I never realized that I had been doing this as a way to feel better. I never made the connection. I always just thought that shopping was fun, so it made me feel better. That was part of the cloak for me. Recognizing the work of Satan and the Anti-Kingdom in my life has been the key to trying to fight it. But consumerism brings other dangers besides huge credit card bills. The rest of this paper will begin to explore how consumerism can begin to poison the areas of our lives-outside of our bank accounts. I chose to focus on consumerism and its effects on our human relationships.

CONSUMERISM AS POISONING OUR HUMAN RELATIONSHIPS

Consider the following advice from a “women’s website” that tells “us women” what is important in life and what we need to do to get it:

Women, Looking good is not enough to get what you want! If you want the world, you have to get your man and use him to get the world! Don’t look as if you are trying too hard, you should make it seem like its all just happening. You should be confident and strong willed- no emotional tears or breakdowns. A woman should not use these tools.

It (unfortunately) continues:

Divas make themselves emotionally strong, they never cry. They can sing and dance even when their heart is crying. It’s not the tight sluttish clothes or come-hither makeup but it’s about being dignified, sexy and chic. Divas tease, tempt and leave you wanting more. Use your charms, your looks, -whatever it takes. Grab whatever you like, be it the stars or the moon. Go out there and get it. http://www.womeninfoline.com/relation/love/getyourman.asp

This example illustrates exactly how consumerism has poisoned our relationships and the way we interact with the opposite sex. The emphasis here, as is the usual, on the women using what she’s got (meaning her looks, because what else could she possibly have?) to get the man. Once she “gets the man,” that solves all of her problems. She can then move on to “getting the world.”

This article clearly upholds the stereotype that women “need” a man to be successful and get what they want in life. It also encourages women to be sneaky about it in the process. There is no honesty and no respect for the dignity of the person in this kind of relationship. The problem of consumerism has infected the mindsets of people. We now treat people as commodities as well. Consumerist values and “the commodity form” have been force-fed to use via popular culture for so long that we find it nearly impossible not to view others as simply another commodity to be owned or used. This is a reduction of the wonderful and joyful possibilities that can be realized when a relationship is founded in mutual respect for the person, not respect for the label on the back of his or her jeans (and coincidentally, the way their butt looks in them.)

One of the huge ways that our society has been infiltrated by this consumerist mindset is through advertising. The video we watched regarding the portrayal of women in advertising made it surprisingly clear that something needs to be done. What bothered me the most about that video is that I had never really thought it was that big of a deal or that rampant in the media. Since that video, I have recognized hundreds of ads- whether they be around campus, on television, on the radio, or on the side of a bus- that have reinforced that negative stereotype of women. But what can be done?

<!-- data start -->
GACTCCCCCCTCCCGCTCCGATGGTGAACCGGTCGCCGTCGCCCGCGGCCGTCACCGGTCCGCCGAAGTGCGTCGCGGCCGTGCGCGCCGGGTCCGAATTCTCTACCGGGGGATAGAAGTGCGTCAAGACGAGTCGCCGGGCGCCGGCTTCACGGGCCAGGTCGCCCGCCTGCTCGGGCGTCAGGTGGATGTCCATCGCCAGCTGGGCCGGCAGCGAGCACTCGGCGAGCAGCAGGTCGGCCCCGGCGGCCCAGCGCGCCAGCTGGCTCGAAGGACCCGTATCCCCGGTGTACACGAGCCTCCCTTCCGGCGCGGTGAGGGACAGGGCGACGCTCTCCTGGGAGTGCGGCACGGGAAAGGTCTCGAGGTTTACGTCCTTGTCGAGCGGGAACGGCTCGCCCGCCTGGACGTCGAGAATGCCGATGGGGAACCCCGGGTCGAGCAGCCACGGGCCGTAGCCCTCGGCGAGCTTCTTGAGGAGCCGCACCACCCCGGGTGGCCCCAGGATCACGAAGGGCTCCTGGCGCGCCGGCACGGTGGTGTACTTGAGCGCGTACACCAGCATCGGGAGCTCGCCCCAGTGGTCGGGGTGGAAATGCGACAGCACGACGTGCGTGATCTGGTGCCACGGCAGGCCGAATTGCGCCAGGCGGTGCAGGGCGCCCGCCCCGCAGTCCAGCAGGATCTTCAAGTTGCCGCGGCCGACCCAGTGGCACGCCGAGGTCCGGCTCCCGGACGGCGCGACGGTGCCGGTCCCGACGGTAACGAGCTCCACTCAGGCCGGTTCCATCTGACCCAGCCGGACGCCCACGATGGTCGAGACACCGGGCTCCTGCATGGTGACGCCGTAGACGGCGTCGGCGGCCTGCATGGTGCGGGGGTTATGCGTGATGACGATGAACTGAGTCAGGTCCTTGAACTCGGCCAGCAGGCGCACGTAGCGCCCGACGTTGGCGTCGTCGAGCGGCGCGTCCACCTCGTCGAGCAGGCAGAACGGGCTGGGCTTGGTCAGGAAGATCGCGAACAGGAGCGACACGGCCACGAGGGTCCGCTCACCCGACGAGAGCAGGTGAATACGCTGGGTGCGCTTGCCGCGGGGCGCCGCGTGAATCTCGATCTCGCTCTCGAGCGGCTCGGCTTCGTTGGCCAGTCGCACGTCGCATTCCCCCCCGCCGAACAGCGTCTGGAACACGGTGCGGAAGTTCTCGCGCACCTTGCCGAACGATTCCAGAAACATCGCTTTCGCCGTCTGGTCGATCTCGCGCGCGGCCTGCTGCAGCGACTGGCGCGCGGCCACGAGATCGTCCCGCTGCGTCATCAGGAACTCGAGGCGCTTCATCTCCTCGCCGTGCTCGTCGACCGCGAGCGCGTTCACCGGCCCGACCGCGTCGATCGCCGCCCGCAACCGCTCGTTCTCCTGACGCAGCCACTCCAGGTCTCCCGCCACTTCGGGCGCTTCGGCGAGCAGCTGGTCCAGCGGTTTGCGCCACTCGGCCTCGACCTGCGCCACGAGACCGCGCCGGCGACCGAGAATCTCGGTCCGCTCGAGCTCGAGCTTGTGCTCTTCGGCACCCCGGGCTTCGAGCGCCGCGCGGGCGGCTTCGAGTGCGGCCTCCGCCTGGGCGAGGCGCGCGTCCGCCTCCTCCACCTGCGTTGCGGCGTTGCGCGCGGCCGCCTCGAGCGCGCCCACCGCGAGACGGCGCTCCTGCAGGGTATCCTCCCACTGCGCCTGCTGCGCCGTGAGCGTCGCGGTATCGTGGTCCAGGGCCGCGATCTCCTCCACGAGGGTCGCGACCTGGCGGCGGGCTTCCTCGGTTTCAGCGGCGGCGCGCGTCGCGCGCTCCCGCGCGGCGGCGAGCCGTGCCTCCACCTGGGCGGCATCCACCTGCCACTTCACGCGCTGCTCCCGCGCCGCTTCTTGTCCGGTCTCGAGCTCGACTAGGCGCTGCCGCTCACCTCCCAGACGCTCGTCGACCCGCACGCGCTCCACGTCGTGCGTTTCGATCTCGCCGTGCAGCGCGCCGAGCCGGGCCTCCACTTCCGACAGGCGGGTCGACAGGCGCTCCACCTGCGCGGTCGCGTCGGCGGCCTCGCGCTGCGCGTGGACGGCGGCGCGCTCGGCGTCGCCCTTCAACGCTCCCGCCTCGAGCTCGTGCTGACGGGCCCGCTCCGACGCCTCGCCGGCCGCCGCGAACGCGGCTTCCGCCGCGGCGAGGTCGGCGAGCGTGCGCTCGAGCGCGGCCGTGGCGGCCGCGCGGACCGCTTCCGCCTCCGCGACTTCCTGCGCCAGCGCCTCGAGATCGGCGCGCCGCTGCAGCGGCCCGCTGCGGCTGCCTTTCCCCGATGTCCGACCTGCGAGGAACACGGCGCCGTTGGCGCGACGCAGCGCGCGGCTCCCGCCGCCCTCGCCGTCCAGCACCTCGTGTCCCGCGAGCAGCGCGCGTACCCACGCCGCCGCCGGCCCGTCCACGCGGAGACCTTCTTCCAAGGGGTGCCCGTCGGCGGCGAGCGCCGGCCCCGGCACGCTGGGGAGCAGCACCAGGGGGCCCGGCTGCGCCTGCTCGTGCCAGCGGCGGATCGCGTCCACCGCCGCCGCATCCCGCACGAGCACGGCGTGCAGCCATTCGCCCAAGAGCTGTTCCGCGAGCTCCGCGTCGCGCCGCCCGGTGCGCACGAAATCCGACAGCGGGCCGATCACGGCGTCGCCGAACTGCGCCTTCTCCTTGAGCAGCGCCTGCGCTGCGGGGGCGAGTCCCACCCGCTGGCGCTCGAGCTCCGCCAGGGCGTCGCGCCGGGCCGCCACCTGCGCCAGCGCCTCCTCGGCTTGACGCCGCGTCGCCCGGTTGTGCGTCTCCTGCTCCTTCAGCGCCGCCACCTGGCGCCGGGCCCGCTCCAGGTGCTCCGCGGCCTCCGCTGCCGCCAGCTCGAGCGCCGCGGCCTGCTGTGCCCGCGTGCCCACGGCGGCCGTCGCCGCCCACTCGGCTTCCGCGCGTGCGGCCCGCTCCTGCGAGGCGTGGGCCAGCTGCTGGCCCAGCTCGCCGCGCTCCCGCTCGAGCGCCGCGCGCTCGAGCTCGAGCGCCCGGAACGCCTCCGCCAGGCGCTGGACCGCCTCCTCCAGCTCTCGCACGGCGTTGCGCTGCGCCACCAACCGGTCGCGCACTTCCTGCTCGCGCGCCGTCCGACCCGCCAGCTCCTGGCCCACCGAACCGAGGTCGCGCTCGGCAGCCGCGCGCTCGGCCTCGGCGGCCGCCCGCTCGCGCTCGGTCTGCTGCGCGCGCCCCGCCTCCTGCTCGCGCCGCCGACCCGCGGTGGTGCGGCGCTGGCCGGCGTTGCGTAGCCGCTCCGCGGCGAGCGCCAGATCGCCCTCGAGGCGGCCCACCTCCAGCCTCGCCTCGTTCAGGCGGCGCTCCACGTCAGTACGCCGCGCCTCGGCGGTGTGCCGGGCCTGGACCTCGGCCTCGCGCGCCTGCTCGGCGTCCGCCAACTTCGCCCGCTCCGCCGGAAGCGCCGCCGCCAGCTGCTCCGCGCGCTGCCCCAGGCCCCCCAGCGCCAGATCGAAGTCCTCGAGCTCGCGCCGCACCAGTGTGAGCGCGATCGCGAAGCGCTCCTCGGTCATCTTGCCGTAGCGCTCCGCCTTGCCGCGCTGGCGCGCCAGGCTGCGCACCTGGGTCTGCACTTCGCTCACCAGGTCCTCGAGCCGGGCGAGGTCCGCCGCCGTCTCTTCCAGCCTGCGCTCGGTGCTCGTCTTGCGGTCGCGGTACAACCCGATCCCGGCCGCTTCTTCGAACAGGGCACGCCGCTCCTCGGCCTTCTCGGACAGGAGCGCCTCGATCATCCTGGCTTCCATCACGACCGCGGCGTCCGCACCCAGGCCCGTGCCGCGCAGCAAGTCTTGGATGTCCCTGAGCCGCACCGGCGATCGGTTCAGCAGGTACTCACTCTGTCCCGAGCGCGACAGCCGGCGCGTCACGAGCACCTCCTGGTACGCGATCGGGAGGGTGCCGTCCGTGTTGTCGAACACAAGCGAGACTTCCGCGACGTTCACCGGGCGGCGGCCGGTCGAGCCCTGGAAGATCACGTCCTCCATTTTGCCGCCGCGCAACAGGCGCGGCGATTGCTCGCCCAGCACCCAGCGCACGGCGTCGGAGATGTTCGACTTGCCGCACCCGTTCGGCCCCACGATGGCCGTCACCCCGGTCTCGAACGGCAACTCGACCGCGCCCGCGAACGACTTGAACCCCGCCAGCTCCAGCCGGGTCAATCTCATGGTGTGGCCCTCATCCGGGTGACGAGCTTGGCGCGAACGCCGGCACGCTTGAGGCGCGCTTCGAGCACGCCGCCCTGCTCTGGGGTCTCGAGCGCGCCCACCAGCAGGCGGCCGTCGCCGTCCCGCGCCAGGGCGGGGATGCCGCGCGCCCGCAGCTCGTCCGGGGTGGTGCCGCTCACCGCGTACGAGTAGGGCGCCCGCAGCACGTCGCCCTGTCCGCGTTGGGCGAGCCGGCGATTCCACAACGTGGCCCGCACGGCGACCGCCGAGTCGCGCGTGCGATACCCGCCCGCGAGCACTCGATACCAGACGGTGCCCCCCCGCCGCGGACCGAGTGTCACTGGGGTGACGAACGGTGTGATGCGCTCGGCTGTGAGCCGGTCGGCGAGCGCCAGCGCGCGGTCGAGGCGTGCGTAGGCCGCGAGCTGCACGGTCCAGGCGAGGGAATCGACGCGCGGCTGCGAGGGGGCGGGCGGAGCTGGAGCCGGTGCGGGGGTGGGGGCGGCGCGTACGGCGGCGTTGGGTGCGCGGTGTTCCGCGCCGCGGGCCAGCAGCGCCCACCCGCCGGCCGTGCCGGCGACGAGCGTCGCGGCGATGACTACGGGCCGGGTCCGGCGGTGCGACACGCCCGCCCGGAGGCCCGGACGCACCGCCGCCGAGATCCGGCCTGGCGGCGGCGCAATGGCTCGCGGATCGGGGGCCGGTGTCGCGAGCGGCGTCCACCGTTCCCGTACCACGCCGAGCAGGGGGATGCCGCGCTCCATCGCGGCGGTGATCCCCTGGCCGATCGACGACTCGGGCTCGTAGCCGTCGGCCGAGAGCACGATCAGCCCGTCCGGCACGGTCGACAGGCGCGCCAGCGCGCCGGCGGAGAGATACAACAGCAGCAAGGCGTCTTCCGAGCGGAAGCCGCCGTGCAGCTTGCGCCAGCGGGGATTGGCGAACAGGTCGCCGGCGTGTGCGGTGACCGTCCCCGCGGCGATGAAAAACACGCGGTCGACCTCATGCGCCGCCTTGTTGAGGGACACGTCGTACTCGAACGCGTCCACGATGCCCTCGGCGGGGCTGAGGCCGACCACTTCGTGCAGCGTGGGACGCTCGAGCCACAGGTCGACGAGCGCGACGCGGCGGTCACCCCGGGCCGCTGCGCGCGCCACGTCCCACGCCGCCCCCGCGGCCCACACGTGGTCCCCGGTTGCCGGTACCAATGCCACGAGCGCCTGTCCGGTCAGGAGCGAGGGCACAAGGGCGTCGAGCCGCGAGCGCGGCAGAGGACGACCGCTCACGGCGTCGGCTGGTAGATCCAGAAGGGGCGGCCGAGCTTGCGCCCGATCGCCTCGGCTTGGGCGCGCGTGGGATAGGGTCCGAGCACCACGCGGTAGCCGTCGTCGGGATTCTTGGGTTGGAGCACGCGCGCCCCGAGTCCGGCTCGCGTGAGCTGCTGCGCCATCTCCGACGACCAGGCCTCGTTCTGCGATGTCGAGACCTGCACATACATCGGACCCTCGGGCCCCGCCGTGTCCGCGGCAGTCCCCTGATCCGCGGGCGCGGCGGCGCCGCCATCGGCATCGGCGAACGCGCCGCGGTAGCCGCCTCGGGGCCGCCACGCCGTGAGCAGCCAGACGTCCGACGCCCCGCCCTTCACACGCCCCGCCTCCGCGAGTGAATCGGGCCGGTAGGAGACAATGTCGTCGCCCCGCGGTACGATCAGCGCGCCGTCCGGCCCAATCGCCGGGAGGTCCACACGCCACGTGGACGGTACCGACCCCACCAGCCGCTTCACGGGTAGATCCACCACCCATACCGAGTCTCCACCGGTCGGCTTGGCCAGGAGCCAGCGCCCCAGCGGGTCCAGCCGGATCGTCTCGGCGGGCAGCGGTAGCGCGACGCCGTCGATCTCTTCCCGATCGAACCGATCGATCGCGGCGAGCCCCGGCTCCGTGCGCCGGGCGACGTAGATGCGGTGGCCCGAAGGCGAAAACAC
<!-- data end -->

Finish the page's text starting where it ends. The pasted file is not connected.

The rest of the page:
In order for the problem to be addressed, some sort of responsibility needs to be taken on the part of those in the media. The Pontifical Council For Social Communication’s handbook states some interesting guidelines for ethics in advertising. It relays that the media of social communications has two options, and only two. Either they help human persons to grow in their understanding of the practice of what is true and good, or they are destructive forces in conflict with human well being. This notion is entirely true of advertising.

With this in mind, we point to this fundamental principle for people engaged in advertising: advertisers. These people are defined as those who commission, prepare or disseminate advertising. These constituencies should be considered morally responsible for what they seek to move people to do. They need to be held accountable for the damage that they can do to society. It is also stated that this is a responsibility also shared by “publishers, broadcasting executives, and others in the communications world, as well as by those who give commercial or political endorsements, to the extent that they are involved in the advertising process.” Some kind of moral responsibility needs to be taken. This, however, will be extremely difficult in an environment like today’s, because everyone knows that “only sex sells.” We, as young Catholics, need to attack here, at the root of the evil that is present in much of our advertising today.

Finally, I think that a quote by Monsignor Charles Murphy, pastor of St. Pius X Church in Portland, Maine, adequately describes our grave circumstances and outlines our need for change. He said, “The disparities between human beings who live in squalor and those who have everything money can buy are glaring in a world brought closer together through amazing advances in communication. This great disparity denies social justice, leads to ecological tragedy, and most of all, creates a misperception of what the good life really is, which ultimately makes excessive consumption a religious question.”

The problem of consumerism and consumption is most definitely a religious question. People need to realize that the path to the kingdom is our only way out of the consumerist path to destruction. This is a most difficult task to undertake. It is hard and frightening sometimes to admit that we really do not need anything but God in our lives. He will lead to all other good. Realizing this involves attacking the root, changing the mindset, throwing off the cloak, and really taking culture and the world around us seriously. I feel I am much more confident in this area of my life. I owe this mostly to the recognition of the problem areas in my life and in the popular culture around me. I hope now to be able to help my peers in understanding how consumerism is infecting our lives and our relationships.